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Date:	Tue, 29 Jan 2013 10:44:01 +0100
From:	Jesper Dangaard Brouer <brouer@...hat.com>
To:	Eric Dumazet <eric.dumazet@...il.com>,
	"David S. Miller" <davem@...emloft.net>,
	Florian Westphal <fw@...len.de>
Cc:	Jesper Dangaard Brouer <brouer@...hat.com>, netdev@...r.kernel.org,
	Pablo Neira Ayuso <pablo@...filter.org>,
	Cong Wang <amwang@...hat.com>,
	"Patrick McHardy" <kaber@...sh.net>,
	Herbert Xu <herbert@...dor.hengli.com.au>,
	Daniel Borkmann <dborkman@...hat.com>
Subject: [net-next PATCH V2 0/6] net: frag performance tuning cachelines for
	NUMA/SMP systems

This patchset is V2, with some trivial code fixes, which were noticed
by DaveM. It is still a partly respin of my fragmentation optimization
patches: http://thread.gmane.org/gmane.linux.network/250914

This is not the complete patchset, from the gmane link above. In this
patchset, I primarily focus on adjusting cacheline for better SMP/NUMA
performance.

Once this patchset have been agreed upon, I will continue and respin
the rest of my patches.


This time around, I have created a frag DoS generator, via the tool
trafgen (http://netsniff-ng.org/).  To create a stable DoS scenario
(no longer relying on frame dropping due to disabled flow-control).

Two 10G interfaces are under-test, and uses Ethernet flow-control.  A
third interface is used for generating the DoS attack (this interface
is also 10G, but it does not need to be, as 500Kpps DoS is enough).

Test types summary (netperf):
 Test-20G64K     == 2x10G with 65K fragments
 Test-20G3F      == 2x10G with 3x fragments (3*1472 bytes)
 Test-20G64K+DoS == Same as 20G64K with frag DoS
 Test-20G3F+DoS  == Same as 20G3F  with frag DoS

Patch list:
 Patch-01 - net: cacheline adjust struct netns_frags for better frag performance
 Patch-02 - net: cacheline adjust struct inet_frags for better frag performance
 Patch-03 - net: cacheline adjust struct inet_frag_queue
 Patch-04 - net: frag helper functions for mem limit tracking
 Patch-05 - net: use lib/percpu_counter API for fragmentation mem accounting
 Patch-06 - net: frag, move LRU list maintenance outside of rwlock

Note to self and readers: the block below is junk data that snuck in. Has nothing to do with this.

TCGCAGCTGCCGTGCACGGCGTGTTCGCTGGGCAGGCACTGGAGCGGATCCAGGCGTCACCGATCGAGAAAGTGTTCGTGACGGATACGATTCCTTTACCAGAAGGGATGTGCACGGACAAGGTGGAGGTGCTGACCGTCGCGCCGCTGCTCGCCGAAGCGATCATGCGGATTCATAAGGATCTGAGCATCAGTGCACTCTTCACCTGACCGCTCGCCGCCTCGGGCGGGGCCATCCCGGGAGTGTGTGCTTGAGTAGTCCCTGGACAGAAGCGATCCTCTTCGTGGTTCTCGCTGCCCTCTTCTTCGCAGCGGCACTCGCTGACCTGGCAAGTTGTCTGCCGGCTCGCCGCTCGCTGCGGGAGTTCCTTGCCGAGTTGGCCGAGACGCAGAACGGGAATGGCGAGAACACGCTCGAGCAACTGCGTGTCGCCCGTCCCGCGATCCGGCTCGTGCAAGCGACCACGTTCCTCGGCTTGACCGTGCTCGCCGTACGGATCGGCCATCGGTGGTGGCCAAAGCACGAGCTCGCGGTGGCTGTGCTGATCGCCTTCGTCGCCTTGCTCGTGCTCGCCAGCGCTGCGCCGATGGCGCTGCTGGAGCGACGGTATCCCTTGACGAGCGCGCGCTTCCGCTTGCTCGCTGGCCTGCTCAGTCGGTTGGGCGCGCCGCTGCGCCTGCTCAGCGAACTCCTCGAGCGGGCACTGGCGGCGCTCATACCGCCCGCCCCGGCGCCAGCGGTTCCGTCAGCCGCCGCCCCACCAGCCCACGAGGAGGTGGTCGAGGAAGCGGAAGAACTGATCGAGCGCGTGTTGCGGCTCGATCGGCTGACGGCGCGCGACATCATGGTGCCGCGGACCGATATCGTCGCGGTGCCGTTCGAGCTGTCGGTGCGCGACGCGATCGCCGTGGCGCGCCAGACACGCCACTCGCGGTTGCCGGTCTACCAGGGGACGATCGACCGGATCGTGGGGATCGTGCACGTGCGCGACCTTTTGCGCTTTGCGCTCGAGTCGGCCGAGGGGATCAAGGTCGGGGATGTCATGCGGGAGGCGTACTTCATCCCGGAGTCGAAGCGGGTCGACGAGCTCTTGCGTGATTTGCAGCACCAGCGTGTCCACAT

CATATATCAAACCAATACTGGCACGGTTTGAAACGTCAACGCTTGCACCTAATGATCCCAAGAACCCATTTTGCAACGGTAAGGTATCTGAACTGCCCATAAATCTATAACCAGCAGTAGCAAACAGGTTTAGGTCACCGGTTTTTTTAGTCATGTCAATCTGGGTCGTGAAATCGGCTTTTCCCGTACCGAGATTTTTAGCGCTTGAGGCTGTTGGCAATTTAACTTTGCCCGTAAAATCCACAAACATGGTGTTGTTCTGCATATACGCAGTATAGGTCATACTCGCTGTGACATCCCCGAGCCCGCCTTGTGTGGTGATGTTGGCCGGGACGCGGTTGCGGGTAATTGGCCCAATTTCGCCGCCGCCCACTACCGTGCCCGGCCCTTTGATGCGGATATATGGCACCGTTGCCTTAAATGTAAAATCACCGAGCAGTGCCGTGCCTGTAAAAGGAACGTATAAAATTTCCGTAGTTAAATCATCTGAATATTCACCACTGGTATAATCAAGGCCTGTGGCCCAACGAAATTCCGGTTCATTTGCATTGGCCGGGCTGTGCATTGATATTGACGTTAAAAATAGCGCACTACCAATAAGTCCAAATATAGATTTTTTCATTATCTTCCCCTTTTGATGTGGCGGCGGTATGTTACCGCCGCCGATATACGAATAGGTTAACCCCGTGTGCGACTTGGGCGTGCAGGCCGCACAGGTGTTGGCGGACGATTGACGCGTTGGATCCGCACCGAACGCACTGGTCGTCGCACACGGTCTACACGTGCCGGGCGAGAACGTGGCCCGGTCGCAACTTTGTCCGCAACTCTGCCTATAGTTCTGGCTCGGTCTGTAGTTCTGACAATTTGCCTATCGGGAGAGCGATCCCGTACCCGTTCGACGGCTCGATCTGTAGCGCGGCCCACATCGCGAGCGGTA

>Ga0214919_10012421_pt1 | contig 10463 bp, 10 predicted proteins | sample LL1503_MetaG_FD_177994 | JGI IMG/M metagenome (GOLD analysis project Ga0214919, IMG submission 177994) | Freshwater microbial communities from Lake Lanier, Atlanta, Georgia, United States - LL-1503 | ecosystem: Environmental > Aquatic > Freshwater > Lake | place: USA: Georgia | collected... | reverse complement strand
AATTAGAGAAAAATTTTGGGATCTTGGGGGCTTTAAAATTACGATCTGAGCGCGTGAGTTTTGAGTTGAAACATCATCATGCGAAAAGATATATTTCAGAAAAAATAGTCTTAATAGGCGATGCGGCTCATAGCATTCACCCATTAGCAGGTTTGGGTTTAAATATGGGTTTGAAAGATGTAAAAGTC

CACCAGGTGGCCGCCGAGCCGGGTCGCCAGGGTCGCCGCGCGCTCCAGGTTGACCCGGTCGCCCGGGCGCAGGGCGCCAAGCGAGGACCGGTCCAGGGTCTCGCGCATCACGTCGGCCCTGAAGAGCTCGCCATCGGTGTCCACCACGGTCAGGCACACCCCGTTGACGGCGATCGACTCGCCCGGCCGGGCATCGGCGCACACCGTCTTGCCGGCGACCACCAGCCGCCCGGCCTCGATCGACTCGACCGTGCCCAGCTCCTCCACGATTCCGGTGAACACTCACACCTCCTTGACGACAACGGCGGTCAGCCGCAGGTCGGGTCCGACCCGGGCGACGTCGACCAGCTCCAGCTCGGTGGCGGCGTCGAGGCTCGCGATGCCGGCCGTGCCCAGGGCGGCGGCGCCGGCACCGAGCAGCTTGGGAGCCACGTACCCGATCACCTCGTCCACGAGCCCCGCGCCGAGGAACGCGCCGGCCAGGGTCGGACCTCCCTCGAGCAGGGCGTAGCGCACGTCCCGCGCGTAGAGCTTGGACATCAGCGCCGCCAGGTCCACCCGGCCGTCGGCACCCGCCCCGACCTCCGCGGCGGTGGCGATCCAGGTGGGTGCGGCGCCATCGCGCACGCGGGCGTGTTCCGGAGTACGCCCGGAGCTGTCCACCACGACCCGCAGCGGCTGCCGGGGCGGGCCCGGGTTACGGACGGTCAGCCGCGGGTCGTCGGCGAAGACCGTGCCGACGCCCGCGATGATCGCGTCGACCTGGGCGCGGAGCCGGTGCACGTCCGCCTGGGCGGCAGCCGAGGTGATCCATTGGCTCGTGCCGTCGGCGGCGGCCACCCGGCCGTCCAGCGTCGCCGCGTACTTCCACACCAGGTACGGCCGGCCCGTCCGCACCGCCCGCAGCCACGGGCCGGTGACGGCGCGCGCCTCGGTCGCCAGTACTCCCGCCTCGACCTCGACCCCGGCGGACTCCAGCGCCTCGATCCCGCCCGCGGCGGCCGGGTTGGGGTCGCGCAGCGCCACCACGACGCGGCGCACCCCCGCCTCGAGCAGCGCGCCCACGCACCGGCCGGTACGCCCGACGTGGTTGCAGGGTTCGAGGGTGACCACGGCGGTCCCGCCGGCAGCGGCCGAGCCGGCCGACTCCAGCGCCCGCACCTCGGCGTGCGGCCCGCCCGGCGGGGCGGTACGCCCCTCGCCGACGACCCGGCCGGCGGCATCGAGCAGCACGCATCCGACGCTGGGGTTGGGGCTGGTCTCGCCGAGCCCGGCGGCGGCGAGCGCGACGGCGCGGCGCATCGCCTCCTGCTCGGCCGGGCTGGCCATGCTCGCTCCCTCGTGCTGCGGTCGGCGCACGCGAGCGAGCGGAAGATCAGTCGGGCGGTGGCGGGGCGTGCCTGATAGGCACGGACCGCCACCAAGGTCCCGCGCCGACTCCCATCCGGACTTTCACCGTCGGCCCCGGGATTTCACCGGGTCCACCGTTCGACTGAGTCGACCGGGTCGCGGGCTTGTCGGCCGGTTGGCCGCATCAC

Performance table summary:

 Test-type:  Test-20G64K    Test-20G3F  20G64K+DoS   20G3F+DoS
 ----------  -----------    ----------  ----------   ---------
  net-next:  15114.5 Mbit/s   8954.21     2444.28     3918.01 Mbit/s
  Patch-01:  16075.8 Mbit/s   8976.18     2621.49     4072.79 Mbit/s
  Patch-02:  17806.9 Mbit/s   9280.32     2478.62     4274.59 Mbit/s
  Patch-03:  17317.4 Mbit/s   9308.62     2546.05     4336.59 Mbit/s
  Patch-04:  17635.9 Mbit/s   9256.16     2535.25     4327.63 Mbit/s
  Patch-05:  18027.0 Mbit/s   9918.99     2492.62     3621.68 Mbit/s
  Patch-06:  18486.7 Mbit/s  10723.20     3657.85     4560.64 Mbit/s

 I cannot explain the under-DoS regression that patch-05/percpu_counter
 introduces.  But patch-06/LRU-lock corrects the situation again.

Below is a testlab setup description, with links to the trafgen DoS
packet config used.

---

Jesper Dangaard Brouer (6):
      net: frag, move LRU list maintenance outside of rwlock
      net: use lib/percpu_counter API for fragmentation mem accounting
      net: frag helper functions for mem limit tracking
      net: cacheline adjust struct inet_frag_queue
      net: cacheline adjust struct inet_frags for better frag performance
      net: cacheline adjust struct netns_frags for better frag performance


 include/net/inet_frag.h                 |   84 ++++++++++++++++++++++++++++---
 include/net/ipv6.h                      |    2 -